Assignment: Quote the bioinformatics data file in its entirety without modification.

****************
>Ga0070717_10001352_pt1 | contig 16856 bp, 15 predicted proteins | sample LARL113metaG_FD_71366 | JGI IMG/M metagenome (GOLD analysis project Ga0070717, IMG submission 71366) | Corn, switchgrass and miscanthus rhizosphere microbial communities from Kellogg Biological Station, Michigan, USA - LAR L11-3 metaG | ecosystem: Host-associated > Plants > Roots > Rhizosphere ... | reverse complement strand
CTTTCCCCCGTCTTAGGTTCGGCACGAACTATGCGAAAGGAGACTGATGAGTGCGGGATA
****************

>Ga0070717_10001352_pt1 | contig 16856 bp, 15 predicted proteins | sample LARL113metaG_FD_71366 | JGI IMG/M metagenome (GOLD analysis project Ga0070717, IMG submission 71366) | Corn, switchgrass and miscanthus rhizosphere microbial communities from Kellogg Biological Station, Michigan, USA - LAR L11-3 metaG | ecosystem: Host-associated > Plants > Roots > Rhizosphere ... | reverse complement strand
CTTTCCCCCGTCTTAGGTTCGGCACGAACTATGCGAAAGGAGACTGATGAGTGCGGGATA